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The San Francisco 49ers and the Kansas City Chiefs face off Sunday night in Super Bowl LVIII. And while Travis Kelce and Taylor Swift are making headlines on and off the field, that’s not the biggest story ahead of the game, it’s how IoT and the intersection of emerging technologies are pulling it all together for one massive technology-driven event.
From drones to robotics, high-tech helmets to virtual reality and state-of-the-art fan experiences, here’s a look at the emerging technologies taking center stage ahead of the big game.
Coverage of Super Bowl LVIII from Las Vegas will be nothing short of what you’d expect from a Las Vegas production.
Credit: CBS Sports
CBS Sports’ broadcast technology for the game incorporates everything from HD to 4K zoom to augmented reality (AR) cameras covering every angle and giving viewers a closer look than ever before. In fact, Super Bowl 2024 will mark the first time CBS Sports telecasts a Super Bowl game in 1080p.
Aside from Drone views from CBS cameras, don’t even think about flying your drone near the Super Bowl or be ready to face hundreds of thousands of dollars in fines.
The FAA has imposed temporary flight restrictions over Las Vegas prohibiting all drone flights from within a 30-mile radius of Allegiant Stadium, and essentially the entire Las Vegas metropolitan area.
Samsung has partnered with Allegiant Stadium to light up Super Bowl LVIII with cutting-edge display technology that features a 27,699-square-foot outdoor stadium LED mesh – the largest in professional football, set to deliver an “unrivaled fan experience.”
Like last year, you’ll find some players sporting the Q-Collar under their helmets for added protection out on the field, including San Francisco 49ers wide receiver Jauan Jennings and Kansas City Chiefs linebacker Drue Tranquill.
Designed to safeguard the brain by limiting its movement during injury, the wearable has become popular among elite athletes looking for extra protection.
CBS will use extended reality and ghost frame technologies, as well as specialty graphics during its coverage to transport players to the Vegas boulevard, while a virtual reality experience will transport viewers to the Las Vegas Strip.
Credit: CBS Sports
The virtual reality Super Bowl experience, hosted by Meta, will feature interactive games and Super Bowl trivia for fans, as well as a platform for fans to connect and share predictions for the big day.
Some players at this year’s game will be sporting the latest high-tech helmets to offer advanced protection on the field.
One such model is the Zero2-R Matrix ID Trench helmet from equipment maker Vicis, fitted with 3D-printed padding that the company said gives players a lighter, better-fitting helmet.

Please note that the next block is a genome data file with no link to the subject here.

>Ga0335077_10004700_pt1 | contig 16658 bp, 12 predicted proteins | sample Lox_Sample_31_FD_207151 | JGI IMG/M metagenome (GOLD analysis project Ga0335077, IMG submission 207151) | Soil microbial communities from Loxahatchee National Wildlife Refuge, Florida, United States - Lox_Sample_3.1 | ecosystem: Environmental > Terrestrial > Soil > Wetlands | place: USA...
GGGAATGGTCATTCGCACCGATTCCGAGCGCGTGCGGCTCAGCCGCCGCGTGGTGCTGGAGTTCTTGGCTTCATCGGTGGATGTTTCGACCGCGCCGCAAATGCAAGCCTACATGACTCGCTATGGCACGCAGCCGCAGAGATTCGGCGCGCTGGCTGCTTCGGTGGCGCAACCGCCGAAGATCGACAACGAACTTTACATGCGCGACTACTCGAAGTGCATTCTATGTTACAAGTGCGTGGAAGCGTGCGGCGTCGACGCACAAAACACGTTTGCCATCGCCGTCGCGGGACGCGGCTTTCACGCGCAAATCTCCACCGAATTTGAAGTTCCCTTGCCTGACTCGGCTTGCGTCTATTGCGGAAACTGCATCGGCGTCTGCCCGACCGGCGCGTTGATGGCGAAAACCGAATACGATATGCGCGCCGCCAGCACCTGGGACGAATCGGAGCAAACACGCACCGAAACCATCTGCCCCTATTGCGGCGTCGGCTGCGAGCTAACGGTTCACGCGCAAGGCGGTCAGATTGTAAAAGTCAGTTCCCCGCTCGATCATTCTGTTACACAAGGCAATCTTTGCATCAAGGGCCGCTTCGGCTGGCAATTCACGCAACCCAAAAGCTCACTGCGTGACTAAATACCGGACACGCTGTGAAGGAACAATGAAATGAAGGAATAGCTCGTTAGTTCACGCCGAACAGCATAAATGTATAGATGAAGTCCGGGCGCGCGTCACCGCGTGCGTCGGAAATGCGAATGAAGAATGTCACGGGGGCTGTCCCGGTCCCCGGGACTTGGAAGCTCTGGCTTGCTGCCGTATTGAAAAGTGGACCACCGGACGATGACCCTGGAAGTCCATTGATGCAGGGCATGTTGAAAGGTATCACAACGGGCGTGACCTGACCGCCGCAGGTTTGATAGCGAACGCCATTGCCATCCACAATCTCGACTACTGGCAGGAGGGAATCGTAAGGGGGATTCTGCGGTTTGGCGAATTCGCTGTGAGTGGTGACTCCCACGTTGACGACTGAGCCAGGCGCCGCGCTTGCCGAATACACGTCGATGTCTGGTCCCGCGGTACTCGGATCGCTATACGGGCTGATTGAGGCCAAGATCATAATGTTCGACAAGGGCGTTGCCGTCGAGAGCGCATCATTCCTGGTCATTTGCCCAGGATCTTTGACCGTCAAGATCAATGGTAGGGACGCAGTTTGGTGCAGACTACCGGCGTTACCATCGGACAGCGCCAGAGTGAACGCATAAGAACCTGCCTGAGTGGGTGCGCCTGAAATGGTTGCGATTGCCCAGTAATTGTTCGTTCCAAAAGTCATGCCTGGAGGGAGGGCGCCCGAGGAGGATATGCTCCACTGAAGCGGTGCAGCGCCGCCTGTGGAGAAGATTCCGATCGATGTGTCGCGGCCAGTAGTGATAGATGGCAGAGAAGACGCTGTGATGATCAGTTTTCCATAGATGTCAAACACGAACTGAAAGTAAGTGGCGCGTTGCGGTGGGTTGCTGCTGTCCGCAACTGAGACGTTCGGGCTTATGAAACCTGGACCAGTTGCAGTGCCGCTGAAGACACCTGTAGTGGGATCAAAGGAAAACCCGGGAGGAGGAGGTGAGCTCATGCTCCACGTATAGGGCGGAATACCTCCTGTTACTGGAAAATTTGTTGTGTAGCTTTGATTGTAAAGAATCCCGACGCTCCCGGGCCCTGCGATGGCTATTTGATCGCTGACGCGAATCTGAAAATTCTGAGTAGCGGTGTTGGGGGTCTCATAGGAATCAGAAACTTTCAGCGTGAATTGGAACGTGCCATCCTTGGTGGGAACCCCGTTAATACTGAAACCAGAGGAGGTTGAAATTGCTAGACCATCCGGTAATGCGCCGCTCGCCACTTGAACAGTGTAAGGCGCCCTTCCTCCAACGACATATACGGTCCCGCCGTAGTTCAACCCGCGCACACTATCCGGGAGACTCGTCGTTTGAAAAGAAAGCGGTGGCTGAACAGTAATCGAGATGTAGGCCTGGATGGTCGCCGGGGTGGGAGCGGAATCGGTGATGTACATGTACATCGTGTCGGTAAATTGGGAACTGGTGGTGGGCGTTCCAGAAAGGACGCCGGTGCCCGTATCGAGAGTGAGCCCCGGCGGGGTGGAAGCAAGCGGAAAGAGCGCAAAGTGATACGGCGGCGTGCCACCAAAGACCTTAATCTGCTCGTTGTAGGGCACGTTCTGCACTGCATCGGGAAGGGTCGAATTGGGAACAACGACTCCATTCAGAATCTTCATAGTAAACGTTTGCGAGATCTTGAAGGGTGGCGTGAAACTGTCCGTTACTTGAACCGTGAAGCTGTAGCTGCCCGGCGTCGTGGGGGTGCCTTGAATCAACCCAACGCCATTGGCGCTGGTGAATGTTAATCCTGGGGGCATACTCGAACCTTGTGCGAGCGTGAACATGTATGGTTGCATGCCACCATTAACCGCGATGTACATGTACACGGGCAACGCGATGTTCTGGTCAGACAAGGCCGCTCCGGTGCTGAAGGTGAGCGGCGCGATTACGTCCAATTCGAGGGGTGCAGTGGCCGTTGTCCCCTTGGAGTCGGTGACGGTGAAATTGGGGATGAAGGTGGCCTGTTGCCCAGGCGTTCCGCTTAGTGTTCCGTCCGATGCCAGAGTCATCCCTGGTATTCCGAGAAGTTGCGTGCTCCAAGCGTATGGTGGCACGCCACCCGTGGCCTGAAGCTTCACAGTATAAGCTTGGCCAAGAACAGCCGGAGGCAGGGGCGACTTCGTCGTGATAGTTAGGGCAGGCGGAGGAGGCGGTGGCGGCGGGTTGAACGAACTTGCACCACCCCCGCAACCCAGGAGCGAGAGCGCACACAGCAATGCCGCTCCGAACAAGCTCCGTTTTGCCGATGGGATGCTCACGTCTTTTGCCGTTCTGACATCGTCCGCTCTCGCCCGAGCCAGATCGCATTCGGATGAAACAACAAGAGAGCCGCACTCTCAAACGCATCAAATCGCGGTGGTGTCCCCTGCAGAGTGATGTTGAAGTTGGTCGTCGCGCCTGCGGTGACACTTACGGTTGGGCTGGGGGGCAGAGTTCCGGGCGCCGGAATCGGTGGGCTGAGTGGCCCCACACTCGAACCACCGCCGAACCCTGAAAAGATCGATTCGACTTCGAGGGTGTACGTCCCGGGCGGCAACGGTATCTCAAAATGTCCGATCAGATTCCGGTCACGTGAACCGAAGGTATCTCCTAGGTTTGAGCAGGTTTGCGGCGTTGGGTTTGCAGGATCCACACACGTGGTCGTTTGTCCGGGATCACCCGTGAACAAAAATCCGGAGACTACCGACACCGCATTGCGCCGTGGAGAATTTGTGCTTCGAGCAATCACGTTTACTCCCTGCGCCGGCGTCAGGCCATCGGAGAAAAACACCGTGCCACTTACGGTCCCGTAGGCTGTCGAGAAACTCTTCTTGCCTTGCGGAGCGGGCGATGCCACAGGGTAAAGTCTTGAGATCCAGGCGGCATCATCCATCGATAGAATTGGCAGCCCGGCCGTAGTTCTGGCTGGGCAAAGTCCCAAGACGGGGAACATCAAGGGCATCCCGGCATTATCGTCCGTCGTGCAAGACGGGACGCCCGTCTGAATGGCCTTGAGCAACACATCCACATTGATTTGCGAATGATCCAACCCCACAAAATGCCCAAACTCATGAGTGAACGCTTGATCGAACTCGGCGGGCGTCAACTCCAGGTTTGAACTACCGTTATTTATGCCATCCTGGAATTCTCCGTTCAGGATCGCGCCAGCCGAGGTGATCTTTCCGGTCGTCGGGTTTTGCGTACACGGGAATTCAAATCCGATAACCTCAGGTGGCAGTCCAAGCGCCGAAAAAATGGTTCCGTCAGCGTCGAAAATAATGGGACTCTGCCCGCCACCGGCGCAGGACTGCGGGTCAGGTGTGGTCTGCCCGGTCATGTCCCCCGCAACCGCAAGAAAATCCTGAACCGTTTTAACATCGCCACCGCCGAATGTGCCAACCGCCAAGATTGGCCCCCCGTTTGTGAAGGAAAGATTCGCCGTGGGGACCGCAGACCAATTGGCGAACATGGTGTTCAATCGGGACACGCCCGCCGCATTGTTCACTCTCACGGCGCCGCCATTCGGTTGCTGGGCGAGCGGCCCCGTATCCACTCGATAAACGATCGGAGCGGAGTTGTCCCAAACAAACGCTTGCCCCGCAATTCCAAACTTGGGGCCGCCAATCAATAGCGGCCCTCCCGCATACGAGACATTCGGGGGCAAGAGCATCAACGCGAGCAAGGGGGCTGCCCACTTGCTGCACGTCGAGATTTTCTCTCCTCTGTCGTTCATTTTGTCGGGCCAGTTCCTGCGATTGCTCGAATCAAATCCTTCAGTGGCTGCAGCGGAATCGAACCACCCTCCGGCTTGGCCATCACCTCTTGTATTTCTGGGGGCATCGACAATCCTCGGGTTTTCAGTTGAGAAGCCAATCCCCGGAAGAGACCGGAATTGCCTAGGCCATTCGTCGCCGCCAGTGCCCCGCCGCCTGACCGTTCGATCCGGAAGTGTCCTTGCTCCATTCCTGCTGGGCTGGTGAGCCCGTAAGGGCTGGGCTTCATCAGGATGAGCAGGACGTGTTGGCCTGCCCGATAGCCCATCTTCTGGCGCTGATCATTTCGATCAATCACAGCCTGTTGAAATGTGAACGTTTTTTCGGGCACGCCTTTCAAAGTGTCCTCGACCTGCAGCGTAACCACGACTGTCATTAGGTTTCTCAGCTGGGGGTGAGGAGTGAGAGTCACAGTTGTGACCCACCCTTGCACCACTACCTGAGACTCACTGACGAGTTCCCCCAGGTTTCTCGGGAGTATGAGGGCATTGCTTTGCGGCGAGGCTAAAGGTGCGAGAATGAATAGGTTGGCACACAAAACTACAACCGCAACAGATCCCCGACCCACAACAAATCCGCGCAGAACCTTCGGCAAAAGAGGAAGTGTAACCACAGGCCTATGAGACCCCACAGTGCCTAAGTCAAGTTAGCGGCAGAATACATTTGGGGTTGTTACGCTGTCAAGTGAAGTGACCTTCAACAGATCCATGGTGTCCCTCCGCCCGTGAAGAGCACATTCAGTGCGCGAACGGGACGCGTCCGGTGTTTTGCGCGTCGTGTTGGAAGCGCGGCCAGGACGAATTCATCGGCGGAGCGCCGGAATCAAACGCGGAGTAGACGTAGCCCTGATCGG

Super Bowl fans will have access to a range of immersive and personalized experiences to make their home viewing even more special.
Nickelodeon and CBS Sports have created the first-ever alternate telecast for the Super Bowl, airing on the children’s television channel and featuring characters from SpongeBob SquarePants across the screen and in the announcers’ box.
The NFL, in collaboration with Toyota, has also created an interactive Super Bowl experience at the Mandalay Bay South Convention Center in Vegas. The 700,000-square-foot space has been transformed into a kind of NFL-themed theme park.
Fans who weren’t able to get tickets for the game itself will be able to take part in interactive games, such as the 40-yard dash, get player autographs, and take photos with the Super Bowl Rings and Vince Lombardi trophy.
Read more about:Super Bowl
Editor, IoT World Today, IoT World Today
Liz Hughes is an award-winning digital media editor with more than two decades of experience in newspaper, magazine and online media industries.
A proven digital media strategist and editor, Liz has produced content and offered editorial support and leadership for a variety of web publications, including Fast Company, NBC Boston, Street Fight, QuinStreet, WTWH Media, AOL/Patch Media and Design News.
A skilled social media strategist experienced in developing and maintaining an audience across multiple platforms and brands, Liz also enjoys sharing her knowledge and expertise to help businesses small and large.
Assistant Editor, IoT World Today
Scarlett Evans is the assistant editor for IoT World Today, with a particular focus on robotics and smart city technologies. Scarlett has previous experience in minerals and resources with Mine Australia, Mine Technology and Power Technology. She joined Informa in April 2022.
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